All had seemed normal that July morning in 1916. The hot, summer heat was just as oppressive as the day before. The Greek King Constantine I, his German-born wife Sophie and their family were at least a bit cooler at their summer retreat at Tatoi, outside of Athens. Political turmoil was running rife in the country as factions urged the king to join enter World War I as an ally of the Triple Entente, but Constantine believed Greece should remain neutral. The nation had emerged victorious but scathed by the Balkan Wars just three years earlier. Strife and mayhem were nothing new in the region. The king’s father George I has been assassinated by an anarchist in 1913, in between the two Balkan Wars, but Constantine was fearless in his opposition to joining the new war.
“The salvation of Greece is more precious than the Greek throne,” he would tell a New York Times reporter later that summer. Greece was more important, he continued, than “the life itself of Constantine.”
The summer before Constantine had battled illness and survived. Even this bout with pleurisy had become fodder for his political enemies, who denied that he had been sick. Rather, they alleged, he had been stabbed by his own wife, the evil sister of the belligerent Kaiser Wilhelm.
The fact that Queen Sophie was rarely on good terms with her brother did not enter the equation. The fact that she was a granddaughter of Queen Victoria and had been raised by her mother Victoria Princess Royal to love all things English was blithely ignored. The fact that she had actually been in England on her annual holiday when World War I started did not matter. Whenever war is afoot, a foreign queen is an easy target, even if that queen had once been banned from Germany for converting to orthodoxy.
By the middle of 1916, Greece was being torn into two factions, those who supported the king and neutrality and those who supported the former prime minister and the Entente. For months, the Entente, particularly France and Britain had been waging a campaign to make the royal family’s position untenable, spreading lies about the king and his wife.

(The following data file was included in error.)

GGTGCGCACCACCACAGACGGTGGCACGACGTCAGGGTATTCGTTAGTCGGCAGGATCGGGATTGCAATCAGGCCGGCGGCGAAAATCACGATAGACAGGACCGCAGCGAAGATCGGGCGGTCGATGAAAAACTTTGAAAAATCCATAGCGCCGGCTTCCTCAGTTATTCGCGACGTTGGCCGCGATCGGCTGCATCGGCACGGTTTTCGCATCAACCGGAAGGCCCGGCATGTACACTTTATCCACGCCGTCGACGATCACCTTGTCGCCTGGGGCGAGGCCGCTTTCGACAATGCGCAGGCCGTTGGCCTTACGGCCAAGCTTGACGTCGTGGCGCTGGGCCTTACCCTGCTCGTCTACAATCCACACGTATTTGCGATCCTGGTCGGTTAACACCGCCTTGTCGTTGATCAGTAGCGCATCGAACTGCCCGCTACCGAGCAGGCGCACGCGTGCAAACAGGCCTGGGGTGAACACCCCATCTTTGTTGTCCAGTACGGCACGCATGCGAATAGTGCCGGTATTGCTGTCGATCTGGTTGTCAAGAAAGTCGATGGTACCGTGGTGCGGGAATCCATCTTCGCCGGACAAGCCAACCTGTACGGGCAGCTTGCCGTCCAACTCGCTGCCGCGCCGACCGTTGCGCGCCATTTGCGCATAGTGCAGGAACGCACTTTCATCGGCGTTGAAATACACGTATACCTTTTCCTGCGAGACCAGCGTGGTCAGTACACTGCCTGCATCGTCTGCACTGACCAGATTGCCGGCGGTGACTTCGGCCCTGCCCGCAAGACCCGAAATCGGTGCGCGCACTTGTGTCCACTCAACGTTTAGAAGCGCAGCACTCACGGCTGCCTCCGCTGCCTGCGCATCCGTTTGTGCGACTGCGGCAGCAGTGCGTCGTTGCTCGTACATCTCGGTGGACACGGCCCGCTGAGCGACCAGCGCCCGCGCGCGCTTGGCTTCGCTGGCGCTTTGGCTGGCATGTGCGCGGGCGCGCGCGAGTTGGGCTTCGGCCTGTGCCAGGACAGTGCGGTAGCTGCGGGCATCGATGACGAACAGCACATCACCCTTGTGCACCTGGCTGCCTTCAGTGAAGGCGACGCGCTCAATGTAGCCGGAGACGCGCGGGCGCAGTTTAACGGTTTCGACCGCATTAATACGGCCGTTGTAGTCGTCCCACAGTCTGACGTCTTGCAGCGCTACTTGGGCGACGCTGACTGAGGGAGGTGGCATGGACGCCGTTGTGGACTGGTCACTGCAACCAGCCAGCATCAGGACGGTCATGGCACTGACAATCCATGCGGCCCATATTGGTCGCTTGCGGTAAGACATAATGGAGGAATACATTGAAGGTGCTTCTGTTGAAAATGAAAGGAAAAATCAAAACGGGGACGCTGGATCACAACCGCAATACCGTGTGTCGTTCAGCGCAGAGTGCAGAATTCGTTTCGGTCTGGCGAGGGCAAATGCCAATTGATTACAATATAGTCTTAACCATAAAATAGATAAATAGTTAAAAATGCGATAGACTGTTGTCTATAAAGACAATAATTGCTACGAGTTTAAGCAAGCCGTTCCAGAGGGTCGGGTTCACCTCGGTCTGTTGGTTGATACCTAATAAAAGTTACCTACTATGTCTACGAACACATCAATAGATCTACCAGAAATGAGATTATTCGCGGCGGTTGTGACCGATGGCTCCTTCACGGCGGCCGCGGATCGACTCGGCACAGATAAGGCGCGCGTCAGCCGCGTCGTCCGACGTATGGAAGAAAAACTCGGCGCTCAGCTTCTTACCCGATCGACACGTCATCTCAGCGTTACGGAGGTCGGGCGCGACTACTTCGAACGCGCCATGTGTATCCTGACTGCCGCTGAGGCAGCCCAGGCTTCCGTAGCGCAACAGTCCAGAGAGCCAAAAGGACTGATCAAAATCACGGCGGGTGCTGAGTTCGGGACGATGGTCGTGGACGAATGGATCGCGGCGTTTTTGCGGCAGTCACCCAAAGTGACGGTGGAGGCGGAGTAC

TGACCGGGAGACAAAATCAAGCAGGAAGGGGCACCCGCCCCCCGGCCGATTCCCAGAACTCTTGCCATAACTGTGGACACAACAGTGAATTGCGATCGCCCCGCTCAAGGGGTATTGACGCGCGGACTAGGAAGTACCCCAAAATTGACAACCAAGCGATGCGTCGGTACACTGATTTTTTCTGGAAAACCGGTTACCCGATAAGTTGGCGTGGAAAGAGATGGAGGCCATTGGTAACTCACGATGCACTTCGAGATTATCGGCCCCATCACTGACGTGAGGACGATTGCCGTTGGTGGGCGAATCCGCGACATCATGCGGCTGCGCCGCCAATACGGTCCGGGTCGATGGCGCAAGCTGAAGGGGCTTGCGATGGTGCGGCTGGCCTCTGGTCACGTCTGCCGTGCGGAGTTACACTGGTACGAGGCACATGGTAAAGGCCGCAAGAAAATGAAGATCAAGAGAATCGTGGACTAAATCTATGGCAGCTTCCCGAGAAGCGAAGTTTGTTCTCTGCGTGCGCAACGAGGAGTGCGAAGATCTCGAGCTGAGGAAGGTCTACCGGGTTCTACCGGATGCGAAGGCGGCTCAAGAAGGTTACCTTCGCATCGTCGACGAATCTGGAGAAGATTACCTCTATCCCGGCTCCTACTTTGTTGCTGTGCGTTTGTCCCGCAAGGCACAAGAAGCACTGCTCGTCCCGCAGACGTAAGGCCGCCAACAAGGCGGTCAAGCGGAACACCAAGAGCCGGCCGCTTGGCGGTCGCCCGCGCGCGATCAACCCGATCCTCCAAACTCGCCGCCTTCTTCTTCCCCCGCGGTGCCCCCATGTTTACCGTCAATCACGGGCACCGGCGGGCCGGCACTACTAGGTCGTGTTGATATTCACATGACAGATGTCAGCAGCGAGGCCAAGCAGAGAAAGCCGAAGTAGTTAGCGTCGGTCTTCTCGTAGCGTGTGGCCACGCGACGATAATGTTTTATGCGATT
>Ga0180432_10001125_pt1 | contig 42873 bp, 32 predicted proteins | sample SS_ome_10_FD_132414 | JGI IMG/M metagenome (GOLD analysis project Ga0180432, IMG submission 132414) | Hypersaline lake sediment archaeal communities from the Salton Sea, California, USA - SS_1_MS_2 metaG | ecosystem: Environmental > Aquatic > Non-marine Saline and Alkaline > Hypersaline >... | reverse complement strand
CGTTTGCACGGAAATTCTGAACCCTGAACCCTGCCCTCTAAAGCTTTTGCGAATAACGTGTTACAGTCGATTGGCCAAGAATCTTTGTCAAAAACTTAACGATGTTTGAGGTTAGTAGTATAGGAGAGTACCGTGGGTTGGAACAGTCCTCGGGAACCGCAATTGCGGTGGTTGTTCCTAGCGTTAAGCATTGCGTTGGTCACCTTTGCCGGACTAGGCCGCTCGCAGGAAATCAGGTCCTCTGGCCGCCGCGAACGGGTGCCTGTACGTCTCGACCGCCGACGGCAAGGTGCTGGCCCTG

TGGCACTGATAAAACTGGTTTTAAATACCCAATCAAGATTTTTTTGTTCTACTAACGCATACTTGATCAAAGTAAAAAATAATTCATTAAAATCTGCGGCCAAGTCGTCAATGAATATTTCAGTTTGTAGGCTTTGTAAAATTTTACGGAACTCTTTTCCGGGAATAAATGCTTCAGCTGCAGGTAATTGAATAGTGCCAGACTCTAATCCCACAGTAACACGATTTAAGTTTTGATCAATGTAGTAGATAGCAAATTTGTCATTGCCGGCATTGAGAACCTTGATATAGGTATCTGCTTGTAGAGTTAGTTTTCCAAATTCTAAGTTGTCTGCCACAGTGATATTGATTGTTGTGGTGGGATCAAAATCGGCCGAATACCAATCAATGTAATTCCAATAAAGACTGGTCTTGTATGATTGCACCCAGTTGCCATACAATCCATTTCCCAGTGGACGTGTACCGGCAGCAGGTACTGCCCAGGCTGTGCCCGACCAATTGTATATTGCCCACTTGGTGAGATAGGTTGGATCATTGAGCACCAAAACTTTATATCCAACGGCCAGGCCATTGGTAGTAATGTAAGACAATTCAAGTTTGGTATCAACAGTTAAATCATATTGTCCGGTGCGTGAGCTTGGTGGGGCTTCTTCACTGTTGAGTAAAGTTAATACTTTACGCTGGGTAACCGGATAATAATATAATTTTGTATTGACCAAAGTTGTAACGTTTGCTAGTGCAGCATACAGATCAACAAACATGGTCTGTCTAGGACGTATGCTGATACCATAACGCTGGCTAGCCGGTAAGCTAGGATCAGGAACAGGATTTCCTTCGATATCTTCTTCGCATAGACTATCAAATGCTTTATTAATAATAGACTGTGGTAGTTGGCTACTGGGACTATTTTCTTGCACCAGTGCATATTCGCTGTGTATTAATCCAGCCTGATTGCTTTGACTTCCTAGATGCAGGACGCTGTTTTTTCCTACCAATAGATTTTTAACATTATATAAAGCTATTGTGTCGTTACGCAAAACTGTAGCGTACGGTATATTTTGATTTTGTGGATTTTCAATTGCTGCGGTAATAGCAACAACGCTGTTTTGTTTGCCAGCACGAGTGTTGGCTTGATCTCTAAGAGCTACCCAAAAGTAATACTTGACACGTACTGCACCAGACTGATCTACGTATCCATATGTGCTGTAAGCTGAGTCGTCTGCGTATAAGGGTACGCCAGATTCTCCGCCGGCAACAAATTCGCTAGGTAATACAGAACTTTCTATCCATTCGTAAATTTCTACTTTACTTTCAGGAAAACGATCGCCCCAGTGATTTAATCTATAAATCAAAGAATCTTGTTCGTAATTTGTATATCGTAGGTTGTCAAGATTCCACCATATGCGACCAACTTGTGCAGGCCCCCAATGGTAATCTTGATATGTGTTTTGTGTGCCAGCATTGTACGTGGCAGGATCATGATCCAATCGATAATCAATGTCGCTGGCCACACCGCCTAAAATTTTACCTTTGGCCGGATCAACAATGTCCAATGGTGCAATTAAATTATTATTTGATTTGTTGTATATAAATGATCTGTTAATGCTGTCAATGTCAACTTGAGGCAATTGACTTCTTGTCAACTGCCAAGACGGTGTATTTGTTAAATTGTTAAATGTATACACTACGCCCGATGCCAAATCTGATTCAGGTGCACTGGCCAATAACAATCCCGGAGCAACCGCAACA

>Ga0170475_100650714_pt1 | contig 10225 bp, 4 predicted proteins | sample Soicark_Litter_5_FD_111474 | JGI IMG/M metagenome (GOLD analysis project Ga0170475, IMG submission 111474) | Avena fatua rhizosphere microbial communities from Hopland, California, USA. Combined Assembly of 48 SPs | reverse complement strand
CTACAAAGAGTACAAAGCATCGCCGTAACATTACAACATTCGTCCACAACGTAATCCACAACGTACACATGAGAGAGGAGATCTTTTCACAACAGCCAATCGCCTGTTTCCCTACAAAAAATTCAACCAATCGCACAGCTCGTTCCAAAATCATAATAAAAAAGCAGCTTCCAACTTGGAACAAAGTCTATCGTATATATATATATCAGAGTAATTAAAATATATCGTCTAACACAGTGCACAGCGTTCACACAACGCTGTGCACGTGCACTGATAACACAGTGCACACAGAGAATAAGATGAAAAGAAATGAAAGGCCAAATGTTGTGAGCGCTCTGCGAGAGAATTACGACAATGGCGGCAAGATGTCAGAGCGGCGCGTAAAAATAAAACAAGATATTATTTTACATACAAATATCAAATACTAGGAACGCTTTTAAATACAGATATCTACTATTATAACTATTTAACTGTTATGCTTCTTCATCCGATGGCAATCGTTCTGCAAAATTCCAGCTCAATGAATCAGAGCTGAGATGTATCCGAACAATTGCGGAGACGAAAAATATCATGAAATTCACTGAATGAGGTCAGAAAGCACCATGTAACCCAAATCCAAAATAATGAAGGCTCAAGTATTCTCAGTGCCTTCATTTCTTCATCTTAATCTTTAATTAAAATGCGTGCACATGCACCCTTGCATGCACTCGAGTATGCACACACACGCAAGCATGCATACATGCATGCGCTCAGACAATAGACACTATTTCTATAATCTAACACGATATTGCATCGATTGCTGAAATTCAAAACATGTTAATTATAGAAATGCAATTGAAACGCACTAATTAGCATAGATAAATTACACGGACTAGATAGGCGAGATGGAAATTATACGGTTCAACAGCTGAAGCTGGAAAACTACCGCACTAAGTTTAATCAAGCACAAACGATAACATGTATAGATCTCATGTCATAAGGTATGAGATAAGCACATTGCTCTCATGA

So, on the torrid day in July, it probably seemed like a welcome distraction when someone spotted a bit of smoke on the horizon in the forest of the estate. Constantine, Sophie, three-year-old Katherine and several members of the household decided to drive out and take a look at what was happening. No one thought about how dry oak and pine could become in the midst of a summer drought. No one considered how quickly hot, summer winds could drive a blaze under those conditions.
Suddenly, the royal cars were practically surrounded by walls of flames. With no room to maneuver the vehicles, everyone jumped to the ground and started running. Sophie grabbed up Katherine, the youngest of her six children, and scrambled for the clearing. Constantine chased after them but then realized that some of their party had been left behind. He returned to try to help them, but it was too late.
For two miles, Sophie ran with her terrified baby. Unaware of her husband’s fate, not knowing where she could flee for true safety. Her only certainties were the breath in her lungs and the babe in her arms.
Back in the fire, Constantine struggled to help others as flaming branches fell on him. Desperate to escape, he jumped from a bridge to save his life. Early reports said he had been badly injured, damaging his face and a leg, but only his clothes were damaged.
In the meantime, soldiers and sailors were sent from Athens to battle the blaze. They tried to cut a firebreak between the conflagration and the villa, but it was of no use. At the villa, people were working quickly to remove furniture and pictures—anything that could be removed—before the flames arrived. The garage filled with seven cars was consumed. Then, the barracks of the Royal Guard. As the fire spread, it eventually reached the home of the crown prince and that of the king’s widowed mother. By nightfall, the flames were licking at the king’s villa. The inferno raged for two days. Various reports claimed anywhere from ten to forty people perished, including several people from the king’s “immediate suite.”
“It was a terrible, and yet a remarkable experience, being in the midst of that hell,” King Constantine said days later.
As it turned out, that hell was not yet over. Early presumptions that the fire had been caused by a careless smoker were soon replaced by fears that the fire had been set intentionally in an attempt to kill the king and his family. Arsonists were almost certainly to blame, but the exact culprits were never found. In 2007, Princess Katherine’s obituary placed blame on the secret police.
Considering the delicate position of the royal family, that may be a reasonable accusation. Within a year, the entire royal family, except their second son Alexander, were forced to flee the country under threat of bombardment by the Entente. With the neutral king and his heir Crown Prince George neutralized, the new King Alexander was forced to rubberstamp Greek’s alliance with the Entente and declared war.
In 1920, Alexander died of infection following a monkey bite and a plebiscite returned Constantine and Sophie to the throne. Their return, however, was short-lived. They were exiled once again in 1922. They both died in exile.
When their first son was returned to the throne in the 1930s, Constantine and Sophie were returned to the royal burial ground at Tatoi. In the 1967, their grandson King Constantine II was forced out of Greece and monarchy was abolished.